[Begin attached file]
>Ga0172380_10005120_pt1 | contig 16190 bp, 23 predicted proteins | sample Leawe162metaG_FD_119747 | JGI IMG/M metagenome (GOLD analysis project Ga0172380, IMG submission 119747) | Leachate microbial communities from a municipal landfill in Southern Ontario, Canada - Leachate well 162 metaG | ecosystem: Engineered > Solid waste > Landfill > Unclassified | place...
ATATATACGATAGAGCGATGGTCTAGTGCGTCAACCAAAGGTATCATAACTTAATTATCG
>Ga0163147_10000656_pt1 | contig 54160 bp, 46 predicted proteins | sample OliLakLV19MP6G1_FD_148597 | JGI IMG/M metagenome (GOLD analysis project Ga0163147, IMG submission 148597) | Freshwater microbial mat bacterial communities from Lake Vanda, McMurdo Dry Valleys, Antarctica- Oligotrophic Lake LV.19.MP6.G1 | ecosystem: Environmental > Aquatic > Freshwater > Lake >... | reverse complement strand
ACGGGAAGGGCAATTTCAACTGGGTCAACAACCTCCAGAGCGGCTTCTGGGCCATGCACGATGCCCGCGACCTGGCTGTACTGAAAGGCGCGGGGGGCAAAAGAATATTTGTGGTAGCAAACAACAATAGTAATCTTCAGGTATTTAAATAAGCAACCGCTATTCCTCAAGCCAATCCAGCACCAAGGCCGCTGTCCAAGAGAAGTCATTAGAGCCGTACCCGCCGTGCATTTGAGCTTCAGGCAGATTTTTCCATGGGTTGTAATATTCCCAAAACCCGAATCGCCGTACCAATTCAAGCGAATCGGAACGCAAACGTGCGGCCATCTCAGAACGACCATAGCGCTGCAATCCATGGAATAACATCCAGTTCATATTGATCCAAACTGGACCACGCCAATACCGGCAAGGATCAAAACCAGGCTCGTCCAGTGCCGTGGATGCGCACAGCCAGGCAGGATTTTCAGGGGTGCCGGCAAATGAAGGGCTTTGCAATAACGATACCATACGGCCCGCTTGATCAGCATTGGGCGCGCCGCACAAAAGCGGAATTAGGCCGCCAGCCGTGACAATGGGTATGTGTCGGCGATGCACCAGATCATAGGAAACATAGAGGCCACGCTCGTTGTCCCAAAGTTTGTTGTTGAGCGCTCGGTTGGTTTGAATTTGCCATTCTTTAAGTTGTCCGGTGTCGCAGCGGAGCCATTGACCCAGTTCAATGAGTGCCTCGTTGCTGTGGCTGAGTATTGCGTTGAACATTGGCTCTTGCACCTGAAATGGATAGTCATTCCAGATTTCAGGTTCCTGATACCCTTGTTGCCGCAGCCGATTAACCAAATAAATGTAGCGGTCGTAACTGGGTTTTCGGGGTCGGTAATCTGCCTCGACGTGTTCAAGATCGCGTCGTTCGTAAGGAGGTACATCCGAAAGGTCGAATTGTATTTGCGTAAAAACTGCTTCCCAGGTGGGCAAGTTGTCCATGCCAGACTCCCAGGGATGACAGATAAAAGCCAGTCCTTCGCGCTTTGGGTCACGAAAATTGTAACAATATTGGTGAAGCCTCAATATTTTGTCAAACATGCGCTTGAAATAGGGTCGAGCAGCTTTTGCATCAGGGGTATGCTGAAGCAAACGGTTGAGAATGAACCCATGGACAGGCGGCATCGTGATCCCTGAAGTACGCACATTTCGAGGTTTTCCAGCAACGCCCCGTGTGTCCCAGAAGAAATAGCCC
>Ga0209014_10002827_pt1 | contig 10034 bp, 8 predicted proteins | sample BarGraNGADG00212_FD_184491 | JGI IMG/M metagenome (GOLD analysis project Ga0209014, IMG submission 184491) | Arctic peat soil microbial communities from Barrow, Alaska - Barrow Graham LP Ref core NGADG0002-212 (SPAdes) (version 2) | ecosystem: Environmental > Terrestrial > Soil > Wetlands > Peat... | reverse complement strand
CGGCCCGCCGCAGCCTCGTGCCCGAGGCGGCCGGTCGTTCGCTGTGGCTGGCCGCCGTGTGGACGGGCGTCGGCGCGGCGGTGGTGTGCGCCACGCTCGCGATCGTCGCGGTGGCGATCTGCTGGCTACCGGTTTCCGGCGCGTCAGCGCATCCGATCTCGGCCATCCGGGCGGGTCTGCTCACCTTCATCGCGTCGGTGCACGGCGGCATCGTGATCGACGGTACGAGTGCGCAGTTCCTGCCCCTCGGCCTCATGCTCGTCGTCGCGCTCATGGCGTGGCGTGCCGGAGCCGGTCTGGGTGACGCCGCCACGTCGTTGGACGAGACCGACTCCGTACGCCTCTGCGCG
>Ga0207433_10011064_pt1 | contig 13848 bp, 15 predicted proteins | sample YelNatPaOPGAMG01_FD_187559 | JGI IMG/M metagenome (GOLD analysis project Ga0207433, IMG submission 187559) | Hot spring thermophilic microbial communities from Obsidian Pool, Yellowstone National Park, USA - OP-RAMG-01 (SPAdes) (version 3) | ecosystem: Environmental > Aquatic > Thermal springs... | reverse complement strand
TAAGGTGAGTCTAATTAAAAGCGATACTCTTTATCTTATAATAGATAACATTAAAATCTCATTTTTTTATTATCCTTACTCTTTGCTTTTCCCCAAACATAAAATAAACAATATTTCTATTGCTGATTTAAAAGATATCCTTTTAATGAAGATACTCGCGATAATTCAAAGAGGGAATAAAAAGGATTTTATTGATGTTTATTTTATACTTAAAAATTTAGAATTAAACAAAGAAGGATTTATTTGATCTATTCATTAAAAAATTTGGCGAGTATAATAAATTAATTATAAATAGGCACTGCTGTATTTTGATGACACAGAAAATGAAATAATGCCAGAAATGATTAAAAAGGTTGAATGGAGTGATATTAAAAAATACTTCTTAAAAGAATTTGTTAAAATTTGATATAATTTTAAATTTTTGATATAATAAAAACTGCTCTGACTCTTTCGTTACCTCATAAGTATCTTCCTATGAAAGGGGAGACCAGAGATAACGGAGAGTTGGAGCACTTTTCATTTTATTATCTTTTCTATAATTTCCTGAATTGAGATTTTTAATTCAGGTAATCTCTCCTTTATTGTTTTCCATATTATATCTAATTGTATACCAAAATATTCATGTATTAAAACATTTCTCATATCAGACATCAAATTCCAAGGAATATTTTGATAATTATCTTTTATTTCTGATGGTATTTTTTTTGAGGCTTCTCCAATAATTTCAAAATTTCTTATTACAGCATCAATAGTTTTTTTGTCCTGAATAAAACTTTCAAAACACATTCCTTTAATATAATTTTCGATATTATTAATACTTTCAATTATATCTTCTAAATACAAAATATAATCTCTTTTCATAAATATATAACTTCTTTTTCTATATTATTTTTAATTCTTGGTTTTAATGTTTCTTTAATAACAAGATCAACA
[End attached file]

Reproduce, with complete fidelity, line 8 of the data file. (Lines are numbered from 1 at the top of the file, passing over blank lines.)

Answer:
TAAGGTGAGTCTAATTAAAAGCGATACTCTTTATCTTATAATAGATAACATTAAAATCTCATTTTTTTATTATCCTTACTCTTTGCTTTTCCCCAAACATAAAATAAACAATATTTCTATTGCTGATTTAAAAGATATCCTTTTAATGAAGATACTCGCGATAATTCAAAGAGGGAATAAAAAGGATTTTATTGATGTTTATTTTATACTTAAAAATTTAGAATTAAACAAAGAAGGATTTATTTGATCTATTCATTAAAAAATTTGGCGAGTATAATAAATTAATTATAAATAGGCACTGCTGTATTTTGATGACACAGAAAATGAAATAATGCCAGAAATGATTAAAAAGGTTGAATGGAGTGATATTAAAAAATACTTCTTAAAAGAATTTGTTAAAATTTGATATAATTTTAAATTTTTGATATAATAAAAACTGCTCTGACTCTTTCGTTACCTCATAAGTATCTTCCTATGAAAGGGGAGACCAGAGATAACGGAGAGTTGGAGCACTTTTCATTTTATTATCTTTTCTATAATTTCCTGAATTGAGATTTTTAATTCAGGTAATCTCTCCTTTATTGTTTTCCATATTATATCTAATTGTATACCAAAATATTCATGTATTAAAACATTTCTCATATCAGACATCAAATTCCAAGGAATATTTTGATAATTATCTTTTATTTCTGATGGTATTTTTTTTGAGGCTTCTCCAATAATTTCAAAATTTCTTATTACAGCATCAATAGTTTTTTTGTCCTGAATAAAACTTTCAAAACACATTCCTTTAATATAATTTTCGATATTATTAATACTTTCAATTATATCTTCTAAATACAAAATATAATCTCTTTTCATAAATATATAACTTCTTTTTCTATATTATTTTTAATTCTTGGTTTTAATGTTTCTTTAATAACAAGATCAACA